Combination Resume Format Writing Guide

Every job applicant should have an up to date resume. But not all resumes are designed the same way. Some resumes have a “Professional Summary” section, others have an “Objective Statement.” Some resumes have a section for volunteerism, others do not. For a job seeker to be successful, they have to make sure they’re choosing the right type of resume so that their application can have the maximum impact.

There is a specific type of resume that has grown significantly in popularity in recent years. It is known as the “Combination Resume.” Combination resumes combine two distinctive types of resume formats, and takes the best of both to create a resume that is more impactful, and may be better for modern recruitment techniques.

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What is a Combination Resume?

Traditionally, there have been two main types of resumes available for job seekers. The most common type of resume by a substantial margin has been what’s known as the “chronological resume.” Chronological resumes tend to have a similar order:

  • Objective Statement or Professional Summary
  • Work History
  • Education

Some may include other sections, such as a section for volunteering or professional memberships. The work history section is also laid out with jobs listed in reverse-chronological order (hence the term “chronological” resume, even though this is slightly a misnomer). Your most recent job is listed first, followed by your next most recent job, and so on.

The vast majority of resumes are chronological, and they should be. In fact, hiring managers expect applicants to turn in chronological style resumes, and may be ignore resumes that are not in this format.

But there is also another type of resume that has long been available. It was known as a “Functional Resume” or a “Skills Based Resume.” With a functional resume, there is less information on your previous work history, and more information about your skills and experiences. With a functional resume, you may see a layout like so:

  • Objective or Professional Summary
  • Education
  • Skills Summary
  • Brief List of Employers

On a chronological resume, the work history section has all of the tasks and achievements you completed under each job. But with a functional resume, every skill and experience you had that you think is relevant for the job is listed on its own, independent of the employer you worked for. Then, near the end, the individual will simply list their previous employers.

Most hiring managers do not like receiving functional resumes. This is primarily because functional resumes are usually used to hide problems that would be apparent in a traditional resume. For example, one of the most common uses of functional resumes is overcompensate for large gaps in employment. They may also be used to hide the fact that your most recent employer may not have been relevant for the job you’re applying to. So while listing all of your skills may seem like a great idea, most hiring managers know that those that use functional resumes often have something to hide.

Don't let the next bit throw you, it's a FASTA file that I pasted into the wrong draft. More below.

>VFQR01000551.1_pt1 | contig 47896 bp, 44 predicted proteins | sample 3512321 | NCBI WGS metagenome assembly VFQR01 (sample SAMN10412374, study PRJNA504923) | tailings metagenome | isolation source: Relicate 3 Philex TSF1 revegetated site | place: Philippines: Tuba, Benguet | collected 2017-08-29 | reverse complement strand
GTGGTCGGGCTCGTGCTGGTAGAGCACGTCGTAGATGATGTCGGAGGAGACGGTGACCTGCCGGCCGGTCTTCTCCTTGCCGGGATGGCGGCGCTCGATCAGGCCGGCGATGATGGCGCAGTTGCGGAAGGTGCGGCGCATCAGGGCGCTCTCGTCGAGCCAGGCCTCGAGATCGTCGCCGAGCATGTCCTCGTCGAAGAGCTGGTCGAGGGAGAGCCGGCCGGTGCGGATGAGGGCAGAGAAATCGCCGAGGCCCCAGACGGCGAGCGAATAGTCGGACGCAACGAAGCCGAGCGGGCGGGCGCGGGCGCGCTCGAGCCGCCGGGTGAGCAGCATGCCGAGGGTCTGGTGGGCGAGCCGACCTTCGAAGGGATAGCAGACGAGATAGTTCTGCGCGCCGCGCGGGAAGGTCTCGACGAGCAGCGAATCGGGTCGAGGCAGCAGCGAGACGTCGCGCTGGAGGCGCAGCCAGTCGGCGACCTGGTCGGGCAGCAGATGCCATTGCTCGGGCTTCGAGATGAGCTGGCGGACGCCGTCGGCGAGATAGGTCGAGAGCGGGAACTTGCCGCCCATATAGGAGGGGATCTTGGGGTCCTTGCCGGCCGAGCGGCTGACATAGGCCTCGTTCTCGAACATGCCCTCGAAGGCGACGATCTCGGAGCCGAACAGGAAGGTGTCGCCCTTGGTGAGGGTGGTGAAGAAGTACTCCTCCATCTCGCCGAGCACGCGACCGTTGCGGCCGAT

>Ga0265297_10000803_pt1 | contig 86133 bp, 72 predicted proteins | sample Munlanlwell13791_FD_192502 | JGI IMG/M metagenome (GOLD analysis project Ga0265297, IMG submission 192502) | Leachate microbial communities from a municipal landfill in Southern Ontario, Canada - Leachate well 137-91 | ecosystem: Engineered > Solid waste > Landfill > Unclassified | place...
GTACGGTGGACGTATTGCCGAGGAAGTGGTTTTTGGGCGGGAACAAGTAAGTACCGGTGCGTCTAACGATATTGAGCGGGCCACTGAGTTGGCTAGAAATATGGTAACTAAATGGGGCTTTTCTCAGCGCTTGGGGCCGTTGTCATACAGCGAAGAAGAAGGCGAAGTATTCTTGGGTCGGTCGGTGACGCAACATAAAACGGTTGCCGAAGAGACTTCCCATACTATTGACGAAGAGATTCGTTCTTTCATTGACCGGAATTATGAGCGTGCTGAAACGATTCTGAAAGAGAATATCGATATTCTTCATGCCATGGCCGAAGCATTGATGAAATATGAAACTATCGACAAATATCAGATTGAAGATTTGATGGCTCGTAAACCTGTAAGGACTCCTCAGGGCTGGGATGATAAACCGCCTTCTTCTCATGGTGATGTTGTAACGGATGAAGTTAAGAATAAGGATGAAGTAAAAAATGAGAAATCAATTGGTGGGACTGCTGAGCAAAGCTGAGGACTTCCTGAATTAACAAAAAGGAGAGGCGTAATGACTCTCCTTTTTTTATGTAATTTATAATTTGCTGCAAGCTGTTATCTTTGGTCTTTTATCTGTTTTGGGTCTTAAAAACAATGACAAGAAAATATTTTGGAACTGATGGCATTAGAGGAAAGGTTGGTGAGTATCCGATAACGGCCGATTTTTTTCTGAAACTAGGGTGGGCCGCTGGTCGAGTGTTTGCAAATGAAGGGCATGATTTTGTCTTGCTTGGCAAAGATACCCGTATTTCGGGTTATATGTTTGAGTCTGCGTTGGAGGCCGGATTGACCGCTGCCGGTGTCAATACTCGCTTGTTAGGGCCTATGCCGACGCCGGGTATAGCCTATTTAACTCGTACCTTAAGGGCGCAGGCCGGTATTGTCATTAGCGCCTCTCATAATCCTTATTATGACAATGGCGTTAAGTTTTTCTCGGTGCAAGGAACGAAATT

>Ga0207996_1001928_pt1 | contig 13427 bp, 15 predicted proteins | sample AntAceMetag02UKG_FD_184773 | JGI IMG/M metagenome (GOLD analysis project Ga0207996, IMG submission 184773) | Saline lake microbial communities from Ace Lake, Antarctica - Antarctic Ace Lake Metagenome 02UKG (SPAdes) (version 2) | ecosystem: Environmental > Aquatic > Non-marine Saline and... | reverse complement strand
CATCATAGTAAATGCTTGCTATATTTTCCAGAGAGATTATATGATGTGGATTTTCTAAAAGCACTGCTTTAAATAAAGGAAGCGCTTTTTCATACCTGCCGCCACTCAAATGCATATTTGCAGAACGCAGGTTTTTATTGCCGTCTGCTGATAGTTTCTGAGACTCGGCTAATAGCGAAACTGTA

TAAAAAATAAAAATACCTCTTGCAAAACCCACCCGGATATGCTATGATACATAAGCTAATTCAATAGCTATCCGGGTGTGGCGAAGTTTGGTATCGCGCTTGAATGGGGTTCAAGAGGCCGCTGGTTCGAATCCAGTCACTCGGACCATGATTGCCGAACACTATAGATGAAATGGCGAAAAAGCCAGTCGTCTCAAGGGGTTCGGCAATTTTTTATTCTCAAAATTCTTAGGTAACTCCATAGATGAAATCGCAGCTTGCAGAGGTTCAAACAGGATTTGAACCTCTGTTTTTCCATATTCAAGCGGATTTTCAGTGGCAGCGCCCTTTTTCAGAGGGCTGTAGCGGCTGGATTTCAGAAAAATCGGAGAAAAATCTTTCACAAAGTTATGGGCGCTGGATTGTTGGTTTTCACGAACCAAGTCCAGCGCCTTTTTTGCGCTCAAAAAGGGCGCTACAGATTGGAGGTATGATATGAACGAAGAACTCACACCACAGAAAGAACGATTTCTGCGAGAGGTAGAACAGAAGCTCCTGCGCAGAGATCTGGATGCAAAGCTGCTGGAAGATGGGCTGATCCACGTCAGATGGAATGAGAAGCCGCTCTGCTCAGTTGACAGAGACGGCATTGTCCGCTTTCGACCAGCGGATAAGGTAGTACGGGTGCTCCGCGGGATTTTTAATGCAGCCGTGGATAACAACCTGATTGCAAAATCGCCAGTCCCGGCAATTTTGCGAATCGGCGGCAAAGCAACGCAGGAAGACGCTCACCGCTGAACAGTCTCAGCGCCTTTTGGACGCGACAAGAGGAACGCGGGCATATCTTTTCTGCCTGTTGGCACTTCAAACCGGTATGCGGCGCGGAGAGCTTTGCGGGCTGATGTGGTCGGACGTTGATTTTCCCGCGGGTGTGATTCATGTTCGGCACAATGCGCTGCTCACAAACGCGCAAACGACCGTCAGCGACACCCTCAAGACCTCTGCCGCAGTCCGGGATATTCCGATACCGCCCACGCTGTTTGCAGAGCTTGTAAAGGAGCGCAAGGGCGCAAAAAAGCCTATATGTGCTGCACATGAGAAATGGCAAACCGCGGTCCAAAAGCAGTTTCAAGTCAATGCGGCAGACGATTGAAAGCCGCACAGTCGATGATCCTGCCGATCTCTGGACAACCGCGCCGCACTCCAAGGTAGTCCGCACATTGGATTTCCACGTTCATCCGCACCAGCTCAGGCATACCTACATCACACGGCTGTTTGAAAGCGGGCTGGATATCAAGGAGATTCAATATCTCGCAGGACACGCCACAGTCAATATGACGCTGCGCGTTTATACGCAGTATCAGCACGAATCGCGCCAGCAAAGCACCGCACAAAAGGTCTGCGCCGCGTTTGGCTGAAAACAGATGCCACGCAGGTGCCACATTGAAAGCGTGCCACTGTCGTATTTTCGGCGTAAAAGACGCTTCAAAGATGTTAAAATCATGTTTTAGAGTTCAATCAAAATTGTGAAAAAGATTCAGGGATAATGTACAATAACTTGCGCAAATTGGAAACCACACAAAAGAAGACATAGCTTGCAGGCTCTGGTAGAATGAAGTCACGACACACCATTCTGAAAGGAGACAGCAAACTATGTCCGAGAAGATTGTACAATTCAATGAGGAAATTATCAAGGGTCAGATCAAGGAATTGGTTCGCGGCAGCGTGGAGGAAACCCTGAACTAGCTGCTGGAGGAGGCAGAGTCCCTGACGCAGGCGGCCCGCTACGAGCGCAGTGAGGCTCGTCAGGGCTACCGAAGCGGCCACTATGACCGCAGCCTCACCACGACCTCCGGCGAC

Which brings us to combination resumes – a type of resume that has only picked up in the past few years, as more and more combination resume templates have become available.

As we mentioned a moment ago, functional resumes do have one thing going for them: the idea of listing relevant skills without necessarily placing them underneath a specific job makes a great deal of sense. After all, employers are looking for people with your skills, so if they’re easy to find on the resume, it gives you an opportunity to show the hiring manager that you have the talent they need.

At the same time, you still want to discuss your work history – especially your achievements at various positions. For example, if you worked in sales, your “skill” is that you can manage a sales pipeline, but your “achievement” is that you earned $100,000,000 for the company. These are two distinctly different pieces of information for the hiring manager to consider.

This is what a combination resume is for. Combination resumes are essentially chronological resumes, except near the top of the resume is a skills section, where the individual can list all of their skills, abilities, and talents, and reserve the work history section for achievements and other relevant information. The typical combination resume format is as follows:

  • Objective Statement or Professional Summary
  • Skills Section
  • Work History
  • Education

Right at the top is a list of skills and abilities that are relevant to the job, just like a functional resume. But the list is briefer – only used to highlight the best and most relevant skills. Then, in the work history section, you can write your work history in the same style you would write a traditional chronological resume, but possibly focus more on achievements or job-specific experiences.

Benefits of a Combination Resume

By allowing you to highlight your best skills up front, it’s often easier to show employers that you have some of the abilities that they are asking for in the job description. Most hiring managers skim resumes, and so a combination resume allows them to skim more easily, while also making it easier for you to create a resume that highlights your best qualities.

There is also another benefit of combination resumes that has popped up in recent years. More and more employers are using databases, known as applicant tracking systems, to collect all of the applicants that have applied for the job. They then search those applicants either manually or using an algorithm for specific key words and phrases. Skills sections of the combination resume are a great way to add keywords easily, in ways that are sometimes difficult beneath the professional history alone.

Combination Resume Format – How to Write a Great Combination Resume

We have developed a thorough guide to completing a chronological resume, and you can follow this guide exactly as described for your combination resume as well. Both have similar sections and should be completed the same way, with a few key differences that are described below:

The Skills Section

Since the key difference between developing a chronological resume and developing a combination resume is the skills section, this is going to be the area that may be most unfamiliar.